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Composition Assignment: Classic Narratives

Our 3rd grade grammar school students love that first special moment that they are able to read a story in Latin for themselves.  This is a huge milestone. Their eyes just light up with the realization that they are truly comprehending a story in another language.  From that moment on, Latin stories become a favorite class activity.  Another great milestone comes at the end of 5th grade when they are then able to compose a story in Latin for others to read.  Up until this moment they have received the joyous gift of reading, now they are able to give that gift to others.  This post outlines our grammar school composition project, the “capstone,” if you will, of our grammar school Latin program.

  1. Choose a classical well-known fable, preferably one with a very clear narrative structure and repeated lines.  Examples: Three Little Pigs, The Little Red Hen, The Gingerbread Man, Chicken Little.  Asking the students to write out a Latin story is already a challenge in and of itself. Do not add to that labor by asking them to also invent characters, plot, and arrange a full story. Start with something well-known and familiar. It is also best to select a story with a simple framework that has scenes that are repeated, but in slightly different ways.  That allows you as the teacher to help students set up a basic story pattern and then tweak it slightly for each scene.
  2. Outline the story together.  As a group create an outline the story, dividing it into clear parts.  Sketch out some of the important English phrases. Remind students they need to keep this simple enough for their 3rd grade friends to read. The following is a sample outline for The Little Red Hen.  Note the repetitive nature of each scene. Keep It Simple, Sweeties!
    • Introduction: Little Red Hen lives with a dog, a cat, and a mouse. They are all lazy. The Little Red Hen always works.  One day she finds some seeds.

      Quis me iuvabit facere farinam?

    • Planting Scene: Little Red Hen asks “Who will help me plant the seeds?”  “Not I” says the ____ (repeat with each animal). Little Red Hen says “I will plant the seeds.” And she does.
    • Harvest Scene: The wheat grows tall. The Little Red Hen asks, “Who will help me pick the wheat?” “Not I” says the ____ (repeat with each animal). Little Red Hen says “I will pick the wheat.” And she does.
    • Mill Scene: The Little Red Hen asks “Who will help me ground the wheat into flour?” “Not I” says the ____ (repeat with each animal). Little Red Hen says “I will grind the wheat.” And she does.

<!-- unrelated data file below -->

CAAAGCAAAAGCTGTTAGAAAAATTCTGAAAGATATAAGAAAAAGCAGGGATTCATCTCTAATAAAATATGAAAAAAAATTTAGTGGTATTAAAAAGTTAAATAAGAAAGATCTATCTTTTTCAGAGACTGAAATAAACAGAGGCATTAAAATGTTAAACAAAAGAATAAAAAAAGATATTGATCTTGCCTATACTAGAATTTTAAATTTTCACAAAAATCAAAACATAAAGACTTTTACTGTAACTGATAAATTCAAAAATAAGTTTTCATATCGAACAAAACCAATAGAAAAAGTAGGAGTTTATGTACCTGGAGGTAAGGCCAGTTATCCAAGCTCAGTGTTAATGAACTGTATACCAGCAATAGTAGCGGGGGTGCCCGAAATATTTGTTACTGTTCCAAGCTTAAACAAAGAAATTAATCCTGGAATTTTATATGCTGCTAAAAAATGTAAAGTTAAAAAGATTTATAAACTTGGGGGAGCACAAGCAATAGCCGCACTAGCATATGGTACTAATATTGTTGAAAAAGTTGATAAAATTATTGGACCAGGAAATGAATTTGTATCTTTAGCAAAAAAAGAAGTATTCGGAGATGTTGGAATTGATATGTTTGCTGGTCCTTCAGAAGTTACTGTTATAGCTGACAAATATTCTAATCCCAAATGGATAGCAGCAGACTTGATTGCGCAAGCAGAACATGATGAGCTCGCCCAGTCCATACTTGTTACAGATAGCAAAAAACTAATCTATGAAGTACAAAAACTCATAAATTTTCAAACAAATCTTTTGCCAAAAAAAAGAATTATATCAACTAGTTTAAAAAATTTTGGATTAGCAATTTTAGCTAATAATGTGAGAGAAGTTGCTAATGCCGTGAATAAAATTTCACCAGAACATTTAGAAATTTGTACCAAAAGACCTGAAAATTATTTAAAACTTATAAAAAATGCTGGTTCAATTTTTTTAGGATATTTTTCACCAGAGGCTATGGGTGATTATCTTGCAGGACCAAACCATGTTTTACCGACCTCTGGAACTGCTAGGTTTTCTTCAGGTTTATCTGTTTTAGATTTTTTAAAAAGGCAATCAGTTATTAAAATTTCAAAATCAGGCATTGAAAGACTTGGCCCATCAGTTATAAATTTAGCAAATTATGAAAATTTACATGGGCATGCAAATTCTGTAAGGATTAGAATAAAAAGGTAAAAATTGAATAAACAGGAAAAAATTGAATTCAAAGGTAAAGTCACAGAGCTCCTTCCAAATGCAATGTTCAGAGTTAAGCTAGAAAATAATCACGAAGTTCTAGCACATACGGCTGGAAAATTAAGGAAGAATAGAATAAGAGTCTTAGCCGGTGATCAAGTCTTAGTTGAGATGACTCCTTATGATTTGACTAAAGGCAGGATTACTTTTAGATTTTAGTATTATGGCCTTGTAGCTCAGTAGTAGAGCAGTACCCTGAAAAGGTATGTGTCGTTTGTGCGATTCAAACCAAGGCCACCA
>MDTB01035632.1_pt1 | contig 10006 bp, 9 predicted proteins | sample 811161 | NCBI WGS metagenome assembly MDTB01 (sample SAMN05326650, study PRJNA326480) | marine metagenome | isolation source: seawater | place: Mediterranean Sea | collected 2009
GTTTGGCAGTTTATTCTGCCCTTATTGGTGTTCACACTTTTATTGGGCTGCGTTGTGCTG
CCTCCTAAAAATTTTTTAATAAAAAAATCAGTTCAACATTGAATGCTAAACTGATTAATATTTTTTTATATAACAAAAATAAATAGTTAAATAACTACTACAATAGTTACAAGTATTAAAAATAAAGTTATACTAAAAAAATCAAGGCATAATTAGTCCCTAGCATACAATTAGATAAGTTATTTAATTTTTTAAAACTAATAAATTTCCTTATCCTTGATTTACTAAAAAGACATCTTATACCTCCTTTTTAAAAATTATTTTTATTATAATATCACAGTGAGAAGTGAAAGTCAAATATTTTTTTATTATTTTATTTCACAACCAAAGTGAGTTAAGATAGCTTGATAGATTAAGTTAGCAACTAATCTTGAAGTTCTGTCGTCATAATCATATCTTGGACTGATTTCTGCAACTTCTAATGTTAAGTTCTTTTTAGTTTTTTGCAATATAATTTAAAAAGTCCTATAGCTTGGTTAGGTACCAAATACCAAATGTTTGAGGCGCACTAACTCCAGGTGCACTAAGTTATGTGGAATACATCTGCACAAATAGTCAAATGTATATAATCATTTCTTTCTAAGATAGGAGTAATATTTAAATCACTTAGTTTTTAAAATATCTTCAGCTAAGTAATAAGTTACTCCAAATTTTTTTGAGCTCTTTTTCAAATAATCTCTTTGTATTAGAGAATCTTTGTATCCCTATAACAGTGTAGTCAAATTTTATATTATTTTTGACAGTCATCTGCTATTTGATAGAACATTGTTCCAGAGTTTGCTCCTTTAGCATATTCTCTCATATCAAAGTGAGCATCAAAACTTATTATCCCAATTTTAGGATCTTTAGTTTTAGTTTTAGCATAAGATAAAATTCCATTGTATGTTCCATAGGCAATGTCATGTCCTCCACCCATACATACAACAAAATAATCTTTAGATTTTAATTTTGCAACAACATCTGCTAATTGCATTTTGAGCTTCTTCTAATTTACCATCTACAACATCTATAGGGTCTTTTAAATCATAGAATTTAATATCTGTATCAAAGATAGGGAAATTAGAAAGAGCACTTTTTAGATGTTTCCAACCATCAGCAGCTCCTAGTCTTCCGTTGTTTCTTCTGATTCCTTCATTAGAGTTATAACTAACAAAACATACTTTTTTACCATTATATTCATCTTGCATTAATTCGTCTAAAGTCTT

• Baking Scene: The Little Red Hen asks, “Who will help me bake the bread?” “Not I” says the ____ (repeat with each animal). Little Red Hen says “I will bake the bread.” And she does.
    • Conclusion: The Little Red Hen asks, “Who will help me eat the bread?” “I will!” says the ____ (repeat with each animal). The Little Red Hen says, “I alone planted the seeds. I alone ground the wheat. I alone baked the bread. I alone will eat the bread.” And she does.
  3. For larger classes, divide students into smaller groups. Assign each group 1-2 scenes from the outline.  Ask each group to create a word bank or glossary for the words they will need for their assigned scenes. The students will need to use a Latin-English/English-Latin Dictionary for this activity. I recommend Cassell’s or Collins Gem.  When given many Latin words that can represent a particular English idea, encourage them to choose words that they already know or  are familiar.  Keep It Simple, Sweeties!
  4. Translate the repeated/thematic line as a group.  Once the groups have looked up words, kick start the composition segment by identifying some words and phrases that must be consistent throughout the story.  As a teacher guide them in choosing the best way to interpret those segments.  For Example:
    • Little Red Hen: Gallina Rubra
    • “Who will help me . . . “:  “Quis me iuvabit . . .?”
    • “Not I,” says the cat: “Non ego,” dicit feles.
  5. Entrust each section of the story to one group. Once the students are comfortable with the framework and have some phrases to get started, allow them to put their assigned scenes into Latin on their own.  Circulate the room to offer assistance as needed.  Let them work through thoughts and discussions on word choice, grammar, syntax, etc. That is part of the learning process and the creative joy!  Students may want to try to use constructions more advanced than their Latin abilities (e.g. passive voice or indirect speech).  Remind them: Keep It Simple, Sweeties! The goal is to write a children’s book for young Latinists.
  6. Teacher Edit.  Every good author is backed by a really good editor.  Ask the groups to turn in their drafts.  Edit their work so that it is grammatically correct, but don’t rewrite the story for them. They need to own this process, own the story, and feel the sense accomplishment.
  7. Illustrate! While edits are in process or after they have been returned ask each group to come up with an illustration for their scene.
  8. Publication and Presentation.  Once the story is finished, we like to share the fruit of our labors.  Teachers may wish to make a bound copy for each student. The class may wish to give a public reading to other students or their parents. One year my class performed their Latin version of Gallina Rubra (The Little Red Hen) in Latin for the younger students. Because we chose a classic tale with a clear format and well-known repetitive lines, it made the story easier to follow and a delight to hear and see.


For more on Latin Composition with suggested lesson plans for all ages, please visit the post: Imitation in Writing Through Latin.



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